Mountain Men get ready for 50th ride<br>
Mountain Man Bob Dean shows off the group’s traditional outfit of buckskins and fur hat while sitting on his horse Jack. The Mountain Men will leave Williams Sunday morning for their six-day trek to the Valley.
“We get to dress up and get away from real life for a while,” said Bob Dean, a mountain man since 1965. Dean, who has made the journey 38 times, both as a guest and as a member.
Dean’s father, Denton “Diz” Dean, was one of the group’s original 13 members. Today, the group has about 35 members.
“People in Williams wanted something to do in the winter,” said John Girvin, a member of the group since 1955.
The Mountain Men will embark on the group’s 50th ride Sunday just as they have most years since that first ride in 1954.
Dressed in buckskins and fur hats, the Mountain Men model themselves after the 19th century trapper, Bill Williams. From scant written records, it is said that “Old Bill” was born in North Carolina in 1 787 and became a roaming Baptist preacher who lived near or among the Osage Indians for many years.
Drifting further west, he became a member of an Arizona trapping party around 1826. It is believed he was killed in southern Colorado in 1849. During his lifetime, however, he reportedly visited northern Arizona often.
Today, the Mountain Men continue to wear the traditional buckskins and fur hats, though not for the entire ride.
“The buckskins run about $1,000 and are not exactly comfortable,” said Dean. “They’re cold in the winter and hot in the summer. Back then those guys didn’t have anything else to wear.”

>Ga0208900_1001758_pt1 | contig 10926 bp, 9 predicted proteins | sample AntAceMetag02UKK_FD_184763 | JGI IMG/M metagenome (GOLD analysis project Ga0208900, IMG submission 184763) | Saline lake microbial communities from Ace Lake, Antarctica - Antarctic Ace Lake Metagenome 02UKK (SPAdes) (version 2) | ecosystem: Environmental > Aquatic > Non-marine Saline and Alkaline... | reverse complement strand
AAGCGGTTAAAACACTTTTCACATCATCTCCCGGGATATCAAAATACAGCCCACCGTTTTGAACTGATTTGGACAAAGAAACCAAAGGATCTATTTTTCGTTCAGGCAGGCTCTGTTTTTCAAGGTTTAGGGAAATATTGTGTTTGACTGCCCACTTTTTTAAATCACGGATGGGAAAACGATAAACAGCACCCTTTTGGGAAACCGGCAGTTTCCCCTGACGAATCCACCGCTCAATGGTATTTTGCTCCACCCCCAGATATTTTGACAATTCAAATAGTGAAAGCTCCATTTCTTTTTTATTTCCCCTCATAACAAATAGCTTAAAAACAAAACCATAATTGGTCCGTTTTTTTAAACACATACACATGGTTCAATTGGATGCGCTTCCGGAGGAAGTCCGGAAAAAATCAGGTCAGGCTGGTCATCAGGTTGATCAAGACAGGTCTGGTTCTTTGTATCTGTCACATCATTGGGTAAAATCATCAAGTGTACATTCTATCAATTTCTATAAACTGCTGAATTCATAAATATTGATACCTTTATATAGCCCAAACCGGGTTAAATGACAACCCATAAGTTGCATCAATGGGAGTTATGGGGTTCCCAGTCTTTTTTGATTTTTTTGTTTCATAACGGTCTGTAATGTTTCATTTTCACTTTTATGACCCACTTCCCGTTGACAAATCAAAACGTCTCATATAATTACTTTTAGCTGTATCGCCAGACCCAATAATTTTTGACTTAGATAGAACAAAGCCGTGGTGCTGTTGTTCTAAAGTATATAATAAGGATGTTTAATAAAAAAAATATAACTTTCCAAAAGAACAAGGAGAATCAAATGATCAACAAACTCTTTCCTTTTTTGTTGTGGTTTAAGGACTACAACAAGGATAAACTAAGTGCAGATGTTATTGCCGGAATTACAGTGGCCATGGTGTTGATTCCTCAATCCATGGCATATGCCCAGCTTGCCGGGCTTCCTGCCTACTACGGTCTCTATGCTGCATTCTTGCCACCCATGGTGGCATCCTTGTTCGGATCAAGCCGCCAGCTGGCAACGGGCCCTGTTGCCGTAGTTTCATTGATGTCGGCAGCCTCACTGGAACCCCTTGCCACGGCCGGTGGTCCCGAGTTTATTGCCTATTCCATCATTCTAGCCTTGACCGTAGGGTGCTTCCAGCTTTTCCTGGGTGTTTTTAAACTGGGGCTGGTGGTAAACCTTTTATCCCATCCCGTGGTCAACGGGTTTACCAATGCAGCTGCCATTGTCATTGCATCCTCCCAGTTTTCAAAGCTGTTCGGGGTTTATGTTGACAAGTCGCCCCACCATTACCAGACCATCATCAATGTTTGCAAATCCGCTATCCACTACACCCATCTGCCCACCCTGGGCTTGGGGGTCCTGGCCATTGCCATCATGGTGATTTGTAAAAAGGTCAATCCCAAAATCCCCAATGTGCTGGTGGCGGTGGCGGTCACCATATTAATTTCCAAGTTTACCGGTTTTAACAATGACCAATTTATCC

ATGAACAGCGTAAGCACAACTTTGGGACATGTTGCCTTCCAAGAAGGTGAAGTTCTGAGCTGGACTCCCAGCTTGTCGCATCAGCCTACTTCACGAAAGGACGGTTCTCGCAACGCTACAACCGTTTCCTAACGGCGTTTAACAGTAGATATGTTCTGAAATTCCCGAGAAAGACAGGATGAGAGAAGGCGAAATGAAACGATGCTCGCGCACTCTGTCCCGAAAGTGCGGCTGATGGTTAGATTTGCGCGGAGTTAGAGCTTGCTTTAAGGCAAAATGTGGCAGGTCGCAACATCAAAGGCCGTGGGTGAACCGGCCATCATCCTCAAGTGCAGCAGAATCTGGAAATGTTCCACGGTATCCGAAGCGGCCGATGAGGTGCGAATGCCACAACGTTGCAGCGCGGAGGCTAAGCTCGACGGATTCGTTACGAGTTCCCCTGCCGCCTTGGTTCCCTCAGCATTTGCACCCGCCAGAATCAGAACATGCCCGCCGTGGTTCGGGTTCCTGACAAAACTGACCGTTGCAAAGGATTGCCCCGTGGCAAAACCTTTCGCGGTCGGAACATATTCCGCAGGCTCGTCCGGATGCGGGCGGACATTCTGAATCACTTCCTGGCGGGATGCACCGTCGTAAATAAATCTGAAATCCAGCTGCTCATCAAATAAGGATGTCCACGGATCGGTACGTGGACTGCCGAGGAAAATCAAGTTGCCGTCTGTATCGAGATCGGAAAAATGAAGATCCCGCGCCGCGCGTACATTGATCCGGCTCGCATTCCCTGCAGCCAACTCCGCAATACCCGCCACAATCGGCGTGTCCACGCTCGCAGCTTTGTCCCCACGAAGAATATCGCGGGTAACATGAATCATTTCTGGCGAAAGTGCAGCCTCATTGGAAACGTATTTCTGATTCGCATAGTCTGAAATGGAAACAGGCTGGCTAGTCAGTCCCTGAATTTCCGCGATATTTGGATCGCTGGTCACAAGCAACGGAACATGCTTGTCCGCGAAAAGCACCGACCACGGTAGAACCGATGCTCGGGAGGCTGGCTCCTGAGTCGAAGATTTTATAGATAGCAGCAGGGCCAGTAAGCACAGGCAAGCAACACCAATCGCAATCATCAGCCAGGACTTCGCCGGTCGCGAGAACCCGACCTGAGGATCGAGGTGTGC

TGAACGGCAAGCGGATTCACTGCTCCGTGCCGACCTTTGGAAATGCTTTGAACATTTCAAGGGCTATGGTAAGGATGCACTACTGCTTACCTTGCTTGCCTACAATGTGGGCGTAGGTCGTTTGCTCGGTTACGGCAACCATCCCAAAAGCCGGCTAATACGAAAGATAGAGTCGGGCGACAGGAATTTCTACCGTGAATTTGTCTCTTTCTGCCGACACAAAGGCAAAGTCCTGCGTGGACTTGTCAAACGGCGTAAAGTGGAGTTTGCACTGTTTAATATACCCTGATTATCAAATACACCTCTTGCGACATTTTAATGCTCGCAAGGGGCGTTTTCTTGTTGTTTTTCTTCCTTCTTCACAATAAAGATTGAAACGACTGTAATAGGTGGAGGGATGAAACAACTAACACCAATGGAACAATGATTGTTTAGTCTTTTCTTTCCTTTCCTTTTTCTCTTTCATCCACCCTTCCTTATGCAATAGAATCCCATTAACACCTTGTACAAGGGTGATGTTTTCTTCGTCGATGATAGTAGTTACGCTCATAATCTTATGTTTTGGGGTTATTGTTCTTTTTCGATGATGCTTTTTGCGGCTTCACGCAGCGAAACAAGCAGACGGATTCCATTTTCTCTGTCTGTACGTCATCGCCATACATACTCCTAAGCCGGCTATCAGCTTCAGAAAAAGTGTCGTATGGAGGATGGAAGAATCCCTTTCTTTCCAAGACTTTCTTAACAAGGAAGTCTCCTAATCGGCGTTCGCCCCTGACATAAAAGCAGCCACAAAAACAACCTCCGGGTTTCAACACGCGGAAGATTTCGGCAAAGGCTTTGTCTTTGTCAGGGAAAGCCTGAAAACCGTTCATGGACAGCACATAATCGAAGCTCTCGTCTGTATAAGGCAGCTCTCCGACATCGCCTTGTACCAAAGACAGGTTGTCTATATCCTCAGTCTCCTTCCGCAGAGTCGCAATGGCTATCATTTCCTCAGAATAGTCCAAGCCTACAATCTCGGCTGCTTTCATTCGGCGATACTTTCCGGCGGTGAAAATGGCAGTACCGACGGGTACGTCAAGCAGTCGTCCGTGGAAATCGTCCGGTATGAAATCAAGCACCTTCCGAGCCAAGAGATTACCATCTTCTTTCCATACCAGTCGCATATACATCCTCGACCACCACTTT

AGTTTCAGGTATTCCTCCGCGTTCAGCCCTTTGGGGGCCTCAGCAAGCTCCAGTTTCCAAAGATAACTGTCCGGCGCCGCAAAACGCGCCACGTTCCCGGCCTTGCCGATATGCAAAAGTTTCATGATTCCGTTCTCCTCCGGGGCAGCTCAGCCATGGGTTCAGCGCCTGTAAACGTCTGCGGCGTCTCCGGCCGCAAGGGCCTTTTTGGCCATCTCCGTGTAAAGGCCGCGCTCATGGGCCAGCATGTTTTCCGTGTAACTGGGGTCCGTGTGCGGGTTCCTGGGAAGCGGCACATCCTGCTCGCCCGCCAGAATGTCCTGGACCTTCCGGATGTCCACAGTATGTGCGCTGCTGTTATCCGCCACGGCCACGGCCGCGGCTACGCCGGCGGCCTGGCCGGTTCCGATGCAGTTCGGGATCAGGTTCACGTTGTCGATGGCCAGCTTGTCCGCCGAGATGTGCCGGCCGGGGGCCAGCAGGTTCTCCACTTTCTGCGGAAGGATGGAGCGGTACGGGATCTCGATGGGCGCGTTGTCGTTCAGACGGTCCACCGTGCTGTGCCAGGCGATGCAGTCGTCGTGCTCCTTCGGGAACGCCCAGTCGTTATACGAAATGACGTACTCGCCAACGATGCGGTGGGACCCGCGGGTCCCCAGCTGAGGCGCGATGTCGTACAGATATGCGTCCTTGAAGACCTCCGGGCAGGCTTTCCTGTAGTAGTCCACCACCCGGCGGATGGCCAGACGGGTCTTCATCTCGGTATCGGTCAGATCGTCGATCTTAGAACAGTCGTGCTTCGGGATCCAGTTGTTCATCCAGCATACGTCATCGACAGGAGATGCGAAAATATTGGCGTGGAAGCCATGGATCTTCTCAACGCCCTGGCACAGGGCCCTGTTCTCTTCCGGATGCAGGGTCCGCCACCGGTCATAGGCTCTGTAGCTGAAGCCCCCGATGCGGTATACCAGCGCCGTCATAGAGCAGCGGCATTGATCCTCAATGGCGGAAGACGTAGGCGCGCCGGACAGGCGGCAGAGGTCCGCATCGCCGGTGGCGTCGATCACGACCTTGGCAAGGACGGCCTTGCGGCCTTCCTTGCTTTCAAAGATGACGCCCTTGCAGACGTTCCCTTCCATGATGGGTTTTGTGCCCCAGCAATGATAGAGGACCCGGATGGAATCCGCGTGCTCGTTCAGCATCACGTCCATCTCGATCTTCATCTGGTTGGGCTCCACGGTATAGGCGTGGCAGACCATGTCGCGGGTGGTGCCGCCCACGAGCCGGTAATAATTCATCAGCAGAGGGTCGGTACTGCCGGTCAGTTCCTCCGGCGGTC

The group also has support during the six-day journey. Support vehicles carrying camping and cooking equipment, as well as supplies for the horse, meet the group each night during the trek.
Dean remembers five rides where the group endured rain and snow the entire trip. Weather, however, has never kept the Mountain Men from their ride, he said.
“It’s no place for sissies, let me tell you,” said Dean.
Over the years, the Mountain Men have had a couple of mountain lion mascots, Tuffy and Tuffy II. Rancher George McNelly, who ran across the mountain lions on his land, reportedly took in both cats.
Tuffy II made the train journey to John F. Kennedy’s inauguration in 1961with the group.
“The reporters in Chicago were as interested in Tuffy as they were in us,” Girvin recalled.
While the first Mountain Men were all from Williams, today members are scattered around the state, Girvin said.
“When they’re asked where they’re from, they say they’re from Williams, no matter where they live,” said Girvin.
Preparations begin early for the annual ride as members stop shaving to have the required beard for the winter ride.
In the early days, the Mountain Men rode all the way to Phoenix to take part in the Phoenix Jaycees Rodeo. This year, the journey will end in New River as the group heads for the Cave Creek rodeo.
The Mountain Men will head out Sunday from the Williams Rodeo Grounds between 6-7 a.m. An official send-off ceremony is scheduled at around 7:45 at the Grand Canyon Railway depot in Williams.
A banquet is scheduled Saturday at 4 p.m. at the World Famous Sultana at Route 66 and Third Street. The banquet is open to the public and anyone interested in meeting the Mountain Men are encouraged to stop by.